The back door of the United Nations 4X4 that Irish troops in Lebanon were travelling in was deliberately opened at a roadblock before gunmen chased after it and fired through the rear killing Pte Seán Rooney, Irish investigators suspect.
The 24-year-old was murdered in the ambush in Al-Aqbieh last Wednesday night during a routine journey to Beirut airport while serving with the United Nations Interim Force in Lebanon. His remains left Beirut on Sunday afternoon on board an Irish Air Corps CASA aircraft for repatriation. The aircraft was expected to arrive at Baldonnel early on Monday morning ahead of a ceremony there at 8.30am, when Pte Rooney’s remains were set to be reunited with his family.
Taoiseach Leo Varadkar said it was important the three investigations under way – by the Irish and Lebanese authorities, and at UN level – would establish exactly what happened. “It’s also important that we avoid any speculation I think at this point until those investigations are done,” Mr Varadkar said.
Trooper Shane Kearney, who was with Pte Rooney when the attack occurred, remained in a serious condition in a UN-controlled Lebanese hospital last night, though he is now able to breathe unassisted. The other two Irish soldiers in the vehicle suffered more minor injuries and were last night being cared for at a medical aid post in Camp Shamrock after their discharge from hospital.
Those two troops have been debriefed by battalion operations staff and military police and their witness accounts looked set to prove crucial to establishing how the attack happened. However, sources said determining the political background to Pte Rooney’s killing would be more complex.
The Hizbullah militia has distanced itself from the murder, though the killing occurred in an area where the group holds a dominant influence. The investigations will seek to establish if the gunmen were members of Hizbullah or the Amal movement, or acting on orders from either group.
Three Garda members selected to aid the criminal inquiry into the attack arrived in Lebanon at the weekend. Two of the Garda members, a detective superintendent and detective inspector, are from the National Bureau of Criminal Investigation, the force’s serious crimes squad. The third member, a detective sergeant from the Garda Technical Bureau, is a ballistics expert.
Garda sources said ballistics expertise would be used to establish how many shots were fired at the Irish personnel and how many guns were discharged by the attackers, as well as the direction and distance the shots were fired in.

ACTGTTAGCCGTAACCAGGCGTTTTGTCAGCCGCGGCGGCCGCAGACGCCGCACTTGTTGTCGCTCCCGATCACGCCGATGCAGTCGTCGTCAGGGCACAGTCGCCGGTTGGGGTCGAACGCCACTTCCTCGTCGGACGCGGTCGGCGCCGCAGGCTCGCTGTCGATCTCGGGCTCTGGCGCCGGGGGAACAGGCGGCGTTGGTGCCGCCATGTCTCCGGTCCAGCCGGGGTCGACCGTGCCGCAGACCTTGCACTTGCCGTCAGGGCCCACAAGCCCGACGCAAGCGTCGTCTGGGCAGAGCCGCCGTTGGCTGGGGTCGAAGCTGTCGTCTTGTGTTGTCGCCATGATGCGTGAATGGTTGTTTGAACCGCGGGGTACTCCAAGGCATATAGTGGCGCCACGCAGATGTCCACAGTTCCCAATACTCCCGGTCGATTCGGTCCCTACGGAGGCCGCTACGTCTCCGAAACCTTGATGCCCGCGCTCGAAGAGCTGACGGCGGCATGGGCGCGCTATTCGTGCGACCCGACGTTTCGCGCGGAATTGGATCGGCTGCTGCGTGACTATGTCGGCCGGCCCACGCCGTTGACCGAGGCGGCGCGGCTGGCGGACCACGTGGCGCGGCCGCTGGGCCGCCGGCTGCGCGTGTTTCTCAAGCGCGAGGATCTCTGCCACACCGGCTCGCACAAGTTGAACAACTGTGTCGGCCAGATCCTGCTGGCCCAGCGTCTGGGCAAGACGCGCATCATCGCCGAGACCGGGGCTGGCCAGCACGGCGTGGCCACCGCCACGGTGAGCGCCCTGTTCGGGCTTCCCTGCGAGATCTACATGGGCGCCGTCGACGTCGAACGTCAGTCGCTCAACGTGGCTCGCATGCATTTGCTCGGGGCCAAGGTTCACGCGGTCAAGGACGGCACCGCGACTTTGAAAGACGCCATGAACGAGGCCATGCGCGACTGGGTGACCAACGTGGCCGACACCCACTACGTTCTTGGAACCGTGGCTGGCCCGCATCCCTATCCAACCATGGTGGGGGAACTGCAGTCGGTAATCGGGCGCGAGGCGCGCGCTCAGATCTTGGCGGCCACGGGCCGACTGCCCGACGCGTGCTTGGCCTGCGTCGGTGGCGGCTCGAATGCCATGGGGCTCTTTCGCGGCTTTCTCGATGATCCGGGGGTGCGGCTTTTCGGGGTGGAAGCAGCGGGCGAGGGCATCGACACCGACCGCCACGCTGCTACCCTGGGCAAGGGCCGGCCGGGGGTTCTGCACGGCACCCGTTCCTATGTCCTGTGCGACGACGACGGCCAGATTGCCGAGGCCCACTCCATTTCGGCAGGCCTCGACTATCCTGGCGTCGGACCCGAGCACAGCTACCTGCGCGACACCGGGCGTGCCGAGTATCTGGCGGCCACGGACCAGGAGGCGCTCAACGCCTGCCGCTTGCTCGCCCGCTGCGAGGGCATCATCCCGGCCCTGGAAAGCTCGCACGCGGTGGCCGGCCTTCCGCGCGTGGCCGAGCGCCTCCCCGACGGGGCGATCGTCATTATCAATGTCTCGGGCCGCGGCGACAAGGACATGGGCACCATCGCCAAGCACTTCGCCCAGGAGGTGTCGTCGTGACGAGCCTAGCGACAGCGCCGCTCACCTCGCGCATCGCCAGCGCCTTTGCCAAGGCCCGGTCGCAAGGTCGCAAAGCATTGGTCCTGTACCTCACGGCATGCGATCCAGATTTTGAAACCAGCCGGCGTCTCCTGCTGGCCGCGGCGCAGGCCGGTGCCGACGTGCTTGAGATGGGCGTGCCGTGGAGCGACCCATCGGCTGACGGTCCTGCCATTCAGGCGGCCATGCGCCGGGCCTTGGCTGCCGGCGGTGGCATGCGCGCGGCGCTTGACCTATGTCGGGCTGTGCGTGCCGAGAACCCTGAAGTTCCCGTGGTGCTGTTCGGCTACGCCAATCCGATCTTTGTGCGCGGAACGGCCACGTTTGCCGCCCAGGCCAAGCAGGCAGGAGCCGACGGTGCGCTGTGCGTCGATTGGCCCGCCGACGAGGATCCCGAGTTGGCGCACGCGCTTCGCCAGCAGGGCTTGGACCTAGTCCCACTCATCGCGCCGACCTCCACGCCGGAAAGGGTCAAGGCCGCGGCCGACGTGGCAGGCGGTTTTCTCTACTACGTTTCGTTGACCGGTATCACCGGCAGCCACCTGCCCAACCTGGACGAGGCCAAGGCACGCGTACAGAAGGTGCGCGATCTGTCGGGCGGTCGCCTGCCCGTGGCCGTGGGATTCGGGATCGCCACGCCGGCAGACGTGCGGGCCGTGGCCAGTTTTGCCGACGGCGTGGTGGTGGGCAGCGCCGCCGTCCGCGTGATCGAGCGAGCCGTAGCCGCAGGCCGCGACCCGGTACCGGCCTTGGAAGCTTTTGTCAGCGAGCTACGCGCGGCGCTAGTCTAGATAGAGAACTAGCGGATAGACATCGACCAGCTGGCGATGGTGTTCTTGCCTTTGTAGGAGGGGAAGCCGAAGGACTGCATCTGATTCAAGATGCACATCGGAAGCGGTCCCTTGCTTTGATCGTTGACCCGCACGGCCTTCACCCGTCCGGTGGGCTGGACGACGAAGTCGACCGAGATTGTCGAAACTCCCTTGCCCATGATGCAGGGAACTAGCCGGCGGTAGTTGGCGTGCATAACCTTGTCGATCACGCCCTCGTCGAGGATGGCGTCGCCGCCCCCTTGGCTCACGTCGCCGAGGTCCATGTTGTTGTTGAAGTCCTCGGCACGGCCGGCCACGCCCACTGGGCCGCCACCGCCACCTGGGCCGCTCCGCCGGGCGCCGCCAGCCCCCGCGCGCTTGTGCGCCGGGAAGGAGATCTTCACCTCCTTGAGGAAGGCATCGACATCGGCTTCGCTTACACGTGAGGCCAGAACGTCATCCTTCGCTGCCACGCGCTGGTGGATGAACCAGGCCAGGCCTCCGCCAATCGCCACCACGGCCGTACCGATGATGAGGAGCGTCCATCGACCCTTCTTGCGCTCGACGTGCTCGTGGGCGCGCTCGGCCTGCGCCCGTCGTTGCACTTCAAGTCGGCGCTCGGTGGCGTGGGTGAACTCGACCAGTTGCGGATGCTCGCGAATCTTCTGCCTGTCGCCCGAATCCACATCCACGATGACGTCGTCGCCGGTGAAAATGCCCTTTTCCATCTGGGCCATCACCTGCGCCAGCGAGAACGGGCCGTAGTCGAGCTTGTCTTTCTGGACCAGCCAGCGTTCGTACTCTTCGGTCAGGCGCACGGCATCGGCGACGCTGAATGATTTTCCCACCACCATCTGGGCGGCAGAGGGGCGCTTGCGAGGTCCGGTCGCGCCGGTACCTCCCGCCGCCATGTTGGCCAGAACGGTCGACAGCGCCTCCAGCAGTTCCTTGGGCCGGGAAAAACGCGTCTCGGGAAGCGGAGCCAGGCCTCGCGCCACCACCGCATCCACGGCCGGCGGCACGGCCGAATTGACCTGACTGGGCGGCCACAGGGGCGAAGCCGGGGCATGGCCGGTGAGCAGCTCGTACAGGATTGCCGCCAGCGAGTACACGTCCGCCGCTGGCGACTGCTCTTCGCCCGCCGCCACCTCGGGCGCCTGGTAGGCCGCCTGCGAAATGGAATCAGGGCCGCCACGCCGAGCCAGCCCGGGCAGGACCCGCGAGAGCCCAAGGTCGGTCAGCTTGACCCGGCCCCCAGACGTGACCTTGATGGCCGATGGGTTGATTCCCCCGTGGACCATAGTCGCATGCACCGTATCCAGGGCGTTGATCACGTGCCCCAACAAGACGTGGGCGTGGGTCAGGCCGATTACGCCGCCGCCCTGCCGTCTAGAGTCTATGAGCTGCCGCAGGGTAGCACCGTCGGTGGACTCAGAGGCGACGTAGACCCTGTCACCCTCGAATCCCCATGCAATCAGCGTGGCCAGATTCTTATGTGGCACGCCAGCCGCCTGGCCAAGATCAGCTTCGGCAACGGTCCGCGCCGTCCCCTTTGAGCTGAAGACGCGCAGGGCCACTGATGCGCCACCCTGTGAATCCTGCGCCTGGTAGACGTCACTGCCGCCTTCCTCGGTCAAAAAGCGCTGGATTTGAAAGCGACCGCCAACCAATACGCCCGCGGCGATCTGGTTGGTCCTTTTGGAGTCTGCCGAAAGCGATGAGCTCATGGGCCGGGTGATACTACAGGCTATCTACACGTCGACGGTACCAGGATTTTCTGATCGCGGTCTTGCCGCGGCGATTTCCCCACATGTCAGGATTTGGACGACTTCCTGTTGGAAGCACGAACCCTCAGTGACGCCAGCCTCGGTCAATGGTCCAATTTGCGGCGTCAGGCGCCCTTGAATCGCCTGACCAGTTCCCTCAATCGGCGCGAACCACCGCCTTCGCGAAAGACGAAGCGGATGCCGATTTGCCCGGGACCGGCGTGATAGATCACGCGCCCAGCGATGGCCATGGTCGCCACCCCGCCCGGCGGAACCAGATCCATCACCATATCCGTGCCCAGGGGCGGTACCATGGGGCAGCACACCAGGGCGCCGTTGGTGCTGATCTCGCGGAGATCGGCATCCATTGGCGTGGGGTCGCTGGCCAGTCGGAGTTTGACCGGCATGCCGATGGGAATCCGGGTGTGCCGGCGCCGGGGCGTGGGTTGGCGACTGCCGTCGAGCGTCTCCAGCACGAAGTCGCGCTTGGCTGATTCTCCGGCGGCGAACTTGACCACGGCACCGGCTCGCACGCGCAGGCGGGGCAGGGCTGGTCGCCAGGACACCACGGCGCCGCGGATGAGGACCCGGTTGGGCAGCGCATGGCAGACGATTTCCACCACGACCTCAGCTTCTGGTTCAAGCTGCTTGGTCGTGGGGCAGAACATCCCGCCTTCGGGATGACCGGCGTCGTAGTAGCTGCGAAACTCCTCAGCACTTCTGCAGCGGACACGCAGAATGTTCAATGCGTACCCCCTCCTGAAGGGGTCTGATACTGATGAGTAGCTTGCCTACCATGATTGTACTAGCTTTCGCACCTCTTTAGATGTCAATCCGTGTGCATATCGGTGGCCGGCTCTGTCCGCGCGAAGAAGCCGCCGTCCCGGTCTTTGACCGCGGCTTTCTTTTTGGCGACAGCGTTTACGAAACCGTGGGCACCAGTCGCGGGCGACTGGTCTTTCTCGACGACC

Pte Rooney and his three colleagues were travelling in a two-vehicle convoy when they became separated, appeared to go off course and happened upon a roadblock. It is understood they were surrounded by a hostile mob before the vehicle was driven off and then crashed a short distance away while being fired upon.
While the armoured vehicle withstood multiple rounds fired at it, one line of inquiry is that the back of the 4X4 had been opened by members of the hostile crowd and, when it crashed, the fatal shots were fired at Pte Rooney through the open back door at close range.
Cathal Berry TD (Ind), a former Army officer who led the Army Ranger Wing in Chad, said that to confirm the identity of those who fired the shots and bring charges against them, it was likely the French and US authorities would need to put pressure on Lebanon.
He said it was “immaterial” that the ambushed vehicle had become separated from Irish troops in a second 4X4, saying none of the circumstances immediately before the shots were fired could offer any justification for what happened.
“Let’s call it what it was. It was murder and attempted murder. Plain and simple,” Mr Berry said. “The perpetrators must be handed over to Lebanese authorities immediately for questioning. Ireland must now mobilise and exercise all its political and diplomatic clout to bring these gunmen to justice.”